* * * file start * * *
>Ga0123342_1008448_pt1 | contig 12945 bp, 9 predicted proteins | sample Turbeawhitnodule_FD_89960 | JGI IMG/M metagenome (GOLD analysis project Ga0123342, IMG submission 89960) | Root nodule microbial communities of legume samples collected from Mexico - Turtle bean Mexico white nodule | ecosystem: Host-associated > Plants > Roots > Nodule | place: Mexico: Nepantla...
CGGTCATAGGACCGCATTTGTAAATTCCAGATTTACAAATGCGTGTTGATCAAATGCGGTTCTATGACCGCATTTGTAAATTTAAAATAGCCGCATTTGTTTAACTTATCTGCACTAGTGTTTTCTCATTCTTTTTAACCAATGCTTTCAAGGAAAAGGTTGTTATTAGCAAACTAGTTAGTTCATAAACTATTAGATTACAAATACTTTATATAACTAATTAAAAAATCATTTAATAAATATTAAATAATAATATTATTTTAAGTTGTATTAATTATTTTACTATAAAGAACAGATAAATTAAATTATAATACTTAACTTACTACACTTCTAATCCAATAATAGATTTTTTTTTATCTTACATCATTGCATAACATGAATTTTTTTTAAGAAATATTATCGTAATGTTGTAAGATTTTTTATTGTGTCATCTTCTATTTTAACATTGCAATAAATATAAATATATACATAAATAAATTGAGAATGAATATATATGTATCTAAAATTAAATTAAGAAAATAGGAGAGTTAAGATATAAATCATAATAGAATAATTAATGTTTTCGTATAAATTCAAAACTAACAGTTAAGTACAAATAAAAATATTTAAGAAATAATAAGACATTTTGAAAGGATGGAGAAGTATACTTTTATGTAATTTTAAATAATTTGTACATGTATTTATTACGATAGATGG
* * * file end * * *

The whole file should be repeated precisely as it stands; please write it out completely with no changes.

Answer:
>Ga0123342_1008448_pt1 | contig 12945 bp, 9 predicted proteins | sample Turbeawhitnodule_FD_89960 | JGI IMG/M metagenome (GOLD analysis project Ga0123342, IMG submission 89960) | Root nodule microbial communities of legume samples collected from Mexico - Turtle bean Mexico white nodule | ecosystem: Host-associated > Plants > Roots > Nodule | place: Mexico: Nepantla...
CGGTCATAGGACCGCATTTGTAAATTCCAGATTTACAAATGCGTGTTGATCAAATGCGGTTCTATGACCGCATTTGTAAATTTAAAATAGCCGCATTTGTTTAACTTATCTGCACTAGTGTTTTCTCATTCTTTTTAACCAATGCTTTCAAGGAAAAGGTTGTTATTAGCAAACTAGTTAGTTCATAAACTATTAGATTACAAATACTTTATATAACTAATTAAAAAATCATTTAATAAATATTAAATAATAATATTATTTTAAGTTGTATTAATTATTTTACTATAAAGAACAGATAAATTAAATTATAATACTTAACTTACTACACTTCTAATCCAATAATAGATTTTTTTTTATCTTACATCATTGCATAACATGAATTTTTTTTAAGAAATATTATCGTAATGTTGTAAGATTTTTTATTGTGTCATCTTCTATTTTAACATTGCAATAAATATAAATATATACATAAATAAATTGAGAATGAATATATATGTATCTAAAATTAAATTAAGAAAATAGGAGAGTTAAGATATAAATCATAATAGAATAATTAATGTTTTCGTATAAATTCAAAACTAACAGTTAAGTACAAATAAAAATATTTAAGAAATAATAAGACATTTTGAAAGGATGGAGAAGTATACTTTTATGTAATTTTAAATAATTTGTACATGTATTTATTACGATAGATGG